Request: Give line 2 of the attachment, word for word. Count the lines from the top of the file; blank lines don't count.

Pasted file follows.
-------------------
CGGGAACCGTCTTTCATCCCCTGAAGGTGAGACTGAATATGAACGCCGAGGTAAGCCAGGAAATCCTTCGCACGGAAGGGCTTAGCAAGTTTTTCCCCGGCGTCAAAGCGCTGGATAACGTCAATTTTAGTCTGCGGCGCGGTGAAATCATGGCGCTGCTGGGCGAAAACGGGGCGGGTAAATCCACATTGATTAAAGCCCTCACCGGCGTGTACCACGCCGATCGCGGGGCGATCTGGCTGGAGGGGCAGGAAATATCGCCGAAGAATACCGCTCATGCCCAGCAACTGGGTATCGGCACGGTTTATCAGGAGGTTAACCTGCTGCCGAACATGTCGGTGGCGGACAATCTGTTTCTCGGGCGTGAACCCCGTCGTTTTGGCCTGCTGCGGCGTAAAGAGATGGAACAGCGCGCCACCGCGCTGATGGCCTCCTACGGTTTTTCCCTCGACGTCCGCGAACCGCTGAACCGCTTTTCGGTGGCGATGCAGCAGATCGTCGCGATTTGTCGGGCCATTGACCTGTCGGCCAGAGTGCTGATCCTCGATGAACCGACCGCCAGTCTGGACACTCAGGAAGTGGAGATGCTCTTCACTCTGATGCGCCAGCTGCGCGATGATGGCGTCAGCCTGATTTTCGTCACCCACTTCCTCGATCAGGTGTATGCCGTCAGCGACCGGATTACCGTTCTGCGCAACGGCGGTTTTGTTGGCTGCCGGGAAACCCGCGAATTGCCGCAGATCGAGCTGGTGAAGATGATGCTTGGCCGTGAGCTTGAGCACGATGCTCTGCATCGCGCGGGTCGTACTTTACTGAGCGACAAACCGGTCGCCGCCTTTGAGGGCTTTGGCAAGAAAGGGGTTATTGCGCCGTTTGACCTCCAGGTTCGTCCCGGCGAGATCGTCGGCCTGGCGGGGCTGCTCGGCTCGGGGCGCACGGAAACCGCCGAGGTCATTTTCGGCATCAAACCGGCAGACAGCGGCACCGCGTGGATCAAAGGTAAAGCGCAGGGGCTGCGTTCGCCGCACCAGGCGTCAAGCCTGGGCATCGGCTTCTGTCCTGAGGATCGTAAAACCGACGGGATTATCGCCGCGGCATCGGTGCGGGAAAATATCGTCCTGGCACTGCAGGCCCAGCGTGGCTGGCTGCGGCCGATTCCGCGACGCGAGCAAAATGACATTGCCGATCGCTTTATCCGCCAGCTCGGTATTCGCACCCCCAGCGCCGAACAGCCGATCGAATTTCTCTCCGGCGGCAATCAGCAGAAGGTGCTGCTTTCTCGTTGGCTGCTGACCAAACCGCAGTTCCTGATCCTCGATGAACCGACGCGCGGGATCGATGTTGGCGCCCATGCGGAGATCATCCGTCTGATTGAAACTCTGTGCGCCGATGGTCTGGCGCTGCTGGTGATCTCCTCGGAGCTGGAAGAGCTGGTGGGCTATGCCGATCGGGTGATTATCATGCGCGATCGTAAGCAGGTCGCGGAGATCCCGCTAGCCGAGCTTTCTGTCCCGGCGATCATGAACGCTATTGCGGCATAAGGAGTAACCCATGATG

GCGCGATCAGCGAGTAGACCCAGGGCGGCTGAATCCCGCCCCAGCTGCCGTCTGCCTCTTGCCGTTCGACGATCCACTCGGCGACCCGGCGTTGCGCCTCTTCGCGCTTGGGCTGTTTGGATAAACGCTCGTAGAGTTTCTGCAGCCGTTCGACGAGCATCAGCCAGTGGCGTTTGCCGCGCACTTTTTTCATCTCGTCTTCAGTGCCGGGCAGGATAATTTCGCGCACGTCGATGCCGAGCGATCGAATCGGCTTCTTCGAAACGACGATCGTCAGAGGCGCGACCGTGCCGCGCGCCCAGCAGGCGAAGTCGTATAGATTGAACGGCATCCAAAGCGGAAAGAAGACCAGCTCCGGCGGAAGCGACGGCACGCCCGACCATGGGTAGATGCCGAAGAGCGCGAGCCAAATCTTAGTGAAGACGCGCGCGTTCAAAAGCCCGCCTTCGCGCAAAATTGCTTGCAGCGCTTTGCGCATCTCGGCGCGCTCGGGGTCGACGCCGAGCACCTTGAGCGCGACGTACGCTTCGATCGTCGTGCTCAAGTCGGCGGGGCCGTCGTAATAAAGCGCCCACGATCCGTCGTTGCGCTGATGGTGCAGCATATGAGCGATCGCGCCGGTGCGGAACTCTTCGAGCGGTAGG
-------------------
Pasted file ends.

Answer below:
GCGCGATCAGCGAGTAGACCCAGGGCGGCTGAATCCCGCCCCAGCTGCCGTCTGCCTCTTGCCGTTCGACGATCCACTCGGCGACCCGGCGTTGCGCCTCTTCGCGCTTGGGCTGTTTGGATAAACGCTCGTAGAGTTTCTGCAGCCGTTCGACGAGCATCAGCCAGTGGCGTTTGCCGCGCACTTTTTTCATCTCGTCTTCAGTGCCGGGCAGGATAATTTCGCGCACGTCGATGCCGAGCGATCGAATCGGCTTCTTCGAAACGACGATCGTCAGAGGCGCGACCGTGCCGCGCGCCCAGCAGGCGAAGTCGTATAGATTGAACGGCATCCAAAGCGGAAAGAAGACCAGCTCCGGCGGAAGCGACGGCACGCCCGACCATGGGTAGATGCCGAAGAGCGCGAGCCAAATCTTAGTGAAGACGCGCGCGTTCAAAAGCCCGCCTTCGCGCAAAATTGCTTGCAGCGCTTTGCGCATCTCGGCGCGCTCGGGGTCGACGCCGAGCACCTTGAGCGCGACGTACGCTTCGATCGTCGTGCTCAAGTCGGCGGGGCCGTCGTAATAAAGCGCCCACGATCCGTCGTTGCGCTGATGGTGCAGCATATGAGCGATCGCGCCGGTGCGGAACTCTTCGAGCGGTAGG